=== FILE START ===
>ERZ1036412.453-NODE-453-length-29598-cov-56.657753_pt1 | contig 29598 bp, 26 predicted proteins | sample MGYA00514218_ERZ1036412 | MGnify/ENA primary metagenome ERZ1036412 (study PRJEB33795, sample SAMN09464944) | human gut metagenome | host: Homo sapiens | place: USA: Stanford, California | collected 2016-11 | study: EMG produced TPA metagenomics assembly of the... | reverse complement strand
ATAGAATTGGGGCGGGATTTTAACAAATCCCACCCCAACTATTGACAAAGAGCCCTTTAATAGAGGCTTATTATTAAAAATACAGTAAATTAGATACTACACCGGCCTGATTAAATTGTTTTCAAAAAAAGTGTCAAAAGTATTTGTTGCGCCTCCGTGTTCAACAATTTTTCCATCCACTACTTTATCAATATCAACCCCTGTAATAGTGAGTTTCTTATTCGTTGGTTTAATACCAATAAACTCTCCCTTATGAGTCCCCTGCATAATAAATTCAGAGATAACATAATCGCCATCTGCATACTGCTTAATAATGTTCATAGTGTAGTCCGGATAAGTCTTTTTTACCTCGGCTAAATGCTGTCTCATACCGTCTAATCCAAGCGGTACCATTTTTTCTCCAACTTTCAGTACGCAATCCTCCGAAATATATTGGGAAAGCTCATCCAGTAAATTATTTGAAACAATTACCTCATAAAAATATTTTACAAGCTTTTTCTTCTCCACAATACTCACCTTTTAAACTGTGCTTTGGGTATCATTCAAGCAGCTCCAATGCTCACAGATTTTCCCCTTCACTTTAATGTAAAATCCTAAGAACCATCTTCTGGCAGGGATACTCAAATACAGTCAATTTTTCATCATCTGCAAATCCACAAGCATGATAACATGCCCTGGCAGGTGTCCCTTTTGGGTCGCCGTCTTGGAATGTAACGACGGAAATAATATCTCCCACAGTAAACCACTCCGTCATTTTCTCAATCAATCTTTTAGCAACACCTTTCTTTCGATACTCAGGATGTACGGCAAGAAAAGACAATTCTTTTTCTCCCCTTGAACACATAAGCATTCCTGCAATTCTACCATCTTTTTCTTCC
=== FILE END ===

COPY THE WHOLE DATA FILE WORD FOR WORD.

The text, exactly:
>ERZ1036412.453-NODE-453-length-29598-cov-56.657753_pt1 | contig 29598 bp, 26 predicted proteins | sample MGYA00514218_ERZ1036412 | MGnify/ENA primary metagenome ERZ1036412 (study PRJEB33795, sample SAMN09464944) | human gut metagenome | host: Homo sapiens | place: USA: Stanford, California | collected 2016-11 | study: EMG produced TPA metagenomics assembly of the... | reverse complement strand
ATAGAATTGGGGCGGGATTTTAACAAATCCCACCCCAACTATTGACAAAGAGCCCTTTAATAGAGGCTTATTATTAAAAATACAGTAAATTAGATACTACACCGGCCTGATTAAATTGTTTTCAAAAAAAGTGTCAAAAGTATTTGTTGCGCCTCCGTGTTCAACAATTTTTCCATCCACTACTTTATCAATATCAACCCCTGTAATAGTGAGTTTCTTATTCGTTGGTTTAATACCAATAAACTCTCCCTTATGAGTCCCCTGCATAATAAATTCAGAGATAACATAATCGCCATCTGCATACTGCTTAATAATGTTCATAGTGTAGTCCGGATAAGTCTTTTTTACCTCGGCTAAATGCTGTCTCATACCGTCTAATCCAAGCGGTACCATTTTTTCTCCAACTTTCAGTACGCAATCCTCCGAAATATATTGGGAAAGCTCATCCAGTAAATTATTTGAAACAATTACCTCATAAAAATATTTTACAAGCTTTTTCTTCTCCACAATACTCACCTTTTAAACTGTGCTTTGGGTATCATTCAAGCAGCTCCAATGCTCACAGATTTTCCCCTTCACTTTAATGTAAAATCCTAAGAACCATCTTCTGGCAGGGATACTCAAATACAGTCAATTTTTCATCATCTGCAAATCCACAAGCATGATAACATGCCCTGGCAGGTGTCCCTTTTGGGTCGCCGTCTTGGAATGTAACGACGGAAATAATATCTCCCACAGTAAACCACTCCGTCATTTTCTCAATCAATCTTTTAGCAACACCTTTCTTTCGATACTCAGGATGTACGGCAAGAAAAGACAATTCTTTTTCTCCCCTTGAACACATAAGCATTCCTGCAATTCTACCATCTTTTTCTTCC